Forsberg led the league in assists and points and won the Hart and Ross trophies and was a first team All Star.
Mario Lemieux, 4.36 P60, 2000-01
Lemieux returned after a two year absence to play 43 games and scored 76 points. Despite playing barely half the season, he still was the runner up for the Hart Trophy and a second-team All Star. He lost to Joe Sakic’s 118 point season that came up three points short of Jaromir Jagr for the Art Ross.
Daniel Sedin, 4.10 P60, 2009-10
Injuries shortened Daniel Sedin’s season to just 63 games while his brother Henrik Sedin went on to win the Hart trophy.
Jason Spezza, 4.18 P60, 2005-06
As impressive as this output was, he only played in 68 games. Thornton listed above won the Hart Trophy.
Alex Ovechkin, 4.17 P60, 2009-10, Hart Finalist
Ovechkin narrowly lost the Hart Trophy by 60 votes to Henrik Sedin who also won the Art Ross. Ovechkin finished one goal behind Sidney Crosby and Steven Stamkos for the Rocket Richard and three points behind Sedin for the Ross.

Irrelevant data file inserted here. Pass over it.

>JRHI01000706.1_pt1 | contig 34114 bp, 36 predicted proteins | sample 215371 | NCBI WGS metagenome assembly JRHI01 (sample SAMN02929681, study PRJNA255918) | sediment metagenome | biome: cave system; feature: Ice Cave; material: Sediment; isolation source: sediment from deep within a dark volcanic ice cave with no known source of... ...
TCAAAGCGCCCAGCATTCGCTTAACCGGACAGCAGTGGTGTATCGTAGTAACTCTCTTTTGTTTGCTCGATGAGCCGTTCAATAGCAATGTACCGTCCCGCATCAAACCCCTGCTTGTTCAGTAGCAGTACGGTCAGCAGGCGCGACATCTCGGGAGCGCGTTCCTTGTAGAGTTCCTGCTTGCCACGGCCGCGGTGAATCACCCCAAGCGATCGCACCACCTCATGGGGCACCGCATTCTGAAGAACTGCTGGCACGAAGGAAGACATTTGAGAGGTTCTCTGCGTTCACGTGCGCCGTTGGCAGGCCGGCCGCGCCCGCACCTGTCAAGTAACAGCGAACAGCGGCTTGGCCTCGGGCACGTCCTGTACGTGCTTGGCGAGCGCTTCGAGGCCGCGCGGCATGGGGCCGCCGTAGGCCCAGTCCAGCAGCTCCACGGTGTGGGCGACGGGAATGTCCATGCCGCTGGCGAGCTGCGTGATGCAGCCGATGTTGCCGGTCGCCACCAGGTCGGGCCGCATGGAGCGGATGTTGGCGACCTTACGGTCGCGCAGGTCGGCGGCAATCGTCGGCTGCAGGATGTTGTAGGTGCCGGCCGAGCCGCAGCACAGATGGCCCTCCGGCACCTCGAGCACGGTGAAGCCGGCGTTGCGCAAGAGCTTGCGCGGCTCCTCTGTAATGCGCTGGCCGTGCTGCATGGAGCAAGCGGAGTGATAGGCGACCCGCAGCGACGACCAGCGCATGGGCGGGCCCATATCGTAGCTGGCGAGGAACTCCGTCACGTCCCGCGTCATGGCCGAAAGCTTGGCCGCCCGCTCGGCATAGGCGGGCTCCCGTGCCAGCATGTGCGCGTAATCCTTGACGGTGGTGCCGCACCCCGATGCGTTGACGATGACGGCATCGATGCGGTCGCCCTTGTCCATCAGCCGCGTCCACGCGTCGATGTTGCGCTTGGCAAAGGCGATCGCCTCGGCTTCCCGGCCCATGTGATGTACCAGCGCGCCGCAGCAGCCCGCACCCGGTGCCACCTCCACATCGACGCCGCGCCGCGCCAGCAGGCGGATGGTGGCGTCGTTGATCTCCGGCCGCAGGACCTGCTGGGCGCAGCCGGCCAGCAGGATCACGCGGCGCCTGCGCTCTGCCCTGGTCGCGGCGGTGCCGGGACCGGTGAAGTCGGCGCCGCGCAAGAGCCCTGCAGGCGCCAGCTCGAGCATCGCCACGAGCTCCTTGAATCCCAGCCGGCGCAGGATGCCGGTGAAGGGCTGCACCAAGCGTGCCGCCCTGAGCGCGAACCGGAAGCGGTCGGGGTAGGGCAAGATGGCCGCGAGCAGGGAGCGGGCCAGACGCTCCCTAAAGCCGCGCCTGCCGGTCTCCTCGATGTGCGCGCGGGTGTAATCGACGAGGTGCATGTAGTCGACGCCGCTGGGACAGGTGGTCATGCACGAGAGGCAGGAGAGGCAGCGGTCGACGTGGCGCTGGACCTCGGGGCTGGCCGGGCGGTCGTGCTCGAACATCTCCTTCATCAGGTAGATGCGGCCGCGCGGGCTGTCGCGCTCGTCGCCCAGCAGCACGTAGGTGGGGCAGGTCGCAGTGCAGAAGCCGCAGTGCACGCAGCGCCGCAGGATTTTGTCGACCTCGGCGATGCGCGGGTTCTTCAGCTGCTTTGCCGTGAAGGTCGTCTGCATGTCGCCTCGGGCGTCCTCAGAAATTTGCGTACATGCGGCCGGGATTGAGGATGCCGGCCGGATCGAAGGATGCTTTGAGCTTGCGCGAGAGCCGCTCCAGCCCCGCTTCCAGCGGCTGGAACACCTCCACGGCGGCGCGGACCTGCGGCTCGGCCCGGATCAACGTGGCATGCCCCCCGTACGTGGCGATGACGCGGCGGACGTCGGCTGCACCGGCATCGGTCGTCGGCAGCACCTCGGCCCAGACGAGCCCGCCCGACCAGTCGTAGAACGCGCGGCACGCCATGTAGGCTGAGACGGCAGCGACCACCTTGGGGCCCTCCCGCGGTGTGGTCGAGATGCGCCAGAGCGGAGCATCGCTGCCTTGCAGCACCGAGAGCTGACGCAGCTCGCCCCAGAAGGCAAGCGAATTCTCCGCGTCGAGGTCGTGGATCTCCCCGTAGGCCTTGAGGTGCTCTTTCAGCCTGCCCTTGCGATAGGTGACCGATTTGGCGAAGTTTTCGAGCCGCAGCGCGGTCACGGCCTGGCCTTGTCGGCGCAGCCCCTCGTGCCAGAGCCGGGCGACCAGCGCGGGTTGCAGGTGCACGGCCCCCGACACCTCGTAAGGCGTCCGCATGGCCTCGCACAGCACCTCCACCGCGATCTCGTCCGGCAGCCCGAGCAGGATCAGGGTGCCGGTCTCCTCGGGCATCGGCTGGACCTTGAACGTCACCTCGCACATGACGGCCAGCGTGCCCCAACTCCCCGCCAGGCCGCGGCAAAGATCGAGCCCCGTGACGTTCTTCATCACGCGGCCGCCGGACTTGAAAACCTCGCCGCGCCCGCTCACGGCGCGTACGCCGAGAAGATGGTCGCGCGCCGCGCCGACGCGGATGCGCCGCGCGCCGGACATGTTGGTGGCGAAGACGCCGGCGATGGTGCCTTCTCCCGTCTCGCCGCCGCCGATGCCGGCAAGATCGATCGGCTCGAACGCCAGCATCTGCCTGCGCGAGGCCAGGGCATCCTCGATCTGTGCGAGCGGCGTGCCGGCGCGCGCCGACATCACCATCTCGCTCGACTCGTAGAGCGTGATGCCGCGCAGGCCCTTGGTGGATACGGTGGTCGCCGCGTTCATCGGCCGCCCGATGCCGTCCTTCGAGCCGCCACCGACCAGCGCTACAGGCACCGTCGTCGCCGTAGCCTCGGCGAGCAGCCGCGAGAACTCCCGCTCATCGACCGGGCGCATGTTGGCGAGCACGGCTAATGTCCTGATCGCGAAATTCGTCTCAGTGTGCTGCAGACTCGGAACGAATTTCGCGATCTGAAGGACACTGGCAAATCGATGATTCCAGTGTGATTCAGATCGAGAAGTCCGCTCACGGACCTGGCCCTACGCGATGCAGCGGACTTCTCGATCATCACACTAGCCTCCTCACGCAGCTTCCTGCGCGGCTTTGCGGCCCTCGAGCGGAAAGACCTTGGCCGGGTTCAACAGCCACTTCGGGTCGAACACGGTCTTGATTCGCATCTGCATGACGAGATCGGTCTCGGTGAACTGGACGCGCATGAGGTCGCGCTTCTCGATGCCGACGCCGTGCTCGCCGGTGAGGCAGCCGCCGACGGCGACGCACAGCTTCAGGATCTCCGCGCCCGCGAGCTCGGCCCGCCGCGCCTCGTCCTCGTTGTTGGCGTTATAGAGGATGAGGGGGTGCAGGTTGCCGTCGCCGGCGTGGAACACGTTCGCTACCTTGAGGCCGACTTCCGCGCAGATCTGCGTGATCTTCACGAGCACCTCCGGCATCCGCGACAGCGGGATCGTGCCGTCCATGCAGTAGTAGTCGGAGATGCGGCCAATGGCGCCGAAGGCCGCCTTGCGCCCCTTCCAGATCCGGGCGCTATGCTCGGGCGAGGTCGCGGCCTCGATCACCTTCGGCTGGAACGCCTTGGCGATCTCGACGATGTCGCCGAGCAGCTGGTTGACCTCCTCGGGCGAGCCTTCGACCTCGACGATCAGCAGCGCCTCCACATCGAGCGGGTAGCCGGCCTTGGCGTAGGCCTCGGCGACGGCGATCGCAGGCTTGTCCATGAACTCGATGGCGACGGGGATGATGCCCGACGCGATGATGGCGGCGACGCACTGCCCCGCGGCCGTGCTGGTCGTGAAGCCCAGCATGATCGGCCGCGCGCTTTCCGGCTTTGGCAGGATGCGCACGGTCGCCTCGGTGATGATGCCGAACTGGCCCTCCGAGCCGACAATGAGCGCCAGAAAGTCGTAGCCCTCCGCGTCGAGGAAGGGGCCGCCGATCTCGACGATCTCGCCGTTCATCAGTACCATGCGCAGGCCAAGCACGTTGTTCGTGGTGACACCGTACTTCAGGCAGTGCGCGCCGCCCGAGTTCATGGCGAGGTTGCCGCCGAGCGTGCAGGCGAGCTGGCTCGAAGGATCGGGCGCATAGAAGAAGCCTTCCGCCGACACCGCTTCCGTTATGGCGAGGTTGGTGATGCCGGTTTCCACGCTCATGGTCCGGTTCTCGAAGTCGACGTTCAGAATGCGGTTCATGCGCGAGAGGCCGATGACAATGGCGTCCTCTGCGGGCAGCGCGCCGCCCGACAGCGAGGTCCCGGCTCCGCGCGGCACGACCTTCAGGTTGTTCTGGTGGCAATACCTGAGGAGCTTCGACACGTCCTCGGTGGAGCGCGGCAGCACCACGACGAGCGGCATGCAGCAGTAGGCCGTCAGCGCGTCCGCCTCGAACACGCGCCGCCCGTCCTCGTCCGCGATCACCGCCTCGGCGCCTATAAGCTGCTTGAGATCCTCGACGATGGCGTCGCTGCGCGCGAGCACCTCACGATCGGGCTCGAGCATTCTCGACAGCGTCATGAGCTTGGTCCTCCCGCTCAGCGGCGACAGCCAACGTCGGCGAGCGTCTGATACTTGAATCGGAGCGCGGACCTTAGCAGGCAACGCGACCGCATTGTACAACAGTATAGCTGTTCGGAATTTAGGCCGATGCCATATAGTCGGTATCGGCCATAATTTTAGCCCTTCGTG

Henrik Sedin, 4.16 P60, 2009-10, Hart Winner
As mentioned above, he won the Hart Trophy and was just a smidge behind Ovechkin in P60 on the year.
Evgeni Malkin, 4.15 P60, 2011-12, Hart Winner
Malkin won the Hart, Art Ross, and Pearson as well as being a first team All Star.
Joe Thornton, 4.11 P60, 2006-07
Thornton finished behind Hart winner Crosby in P60 and points.
I could continue on down the list, but much of it continues to look the same. Almost every one of these top performances either resulted in a Hart Trophy, the player being beat by another player with a better P60, or an injury shortened season. Kucherov’s performance thus far is head and shoulders above many of these Hart winners and the competition for the Hart Trophy this year.
There will continue to be naysayers of Kucherov for various reasons. Either because they want to create controversy, come up with nitpicked reasons to not vote for a player from a non-traditional market, or just to create their own narrative. To this point, Kucherov has been the best, and most valuable, player in the league. And the numbers point him to being in very good Hart Trophy company.
Stats as of 12/18/2019.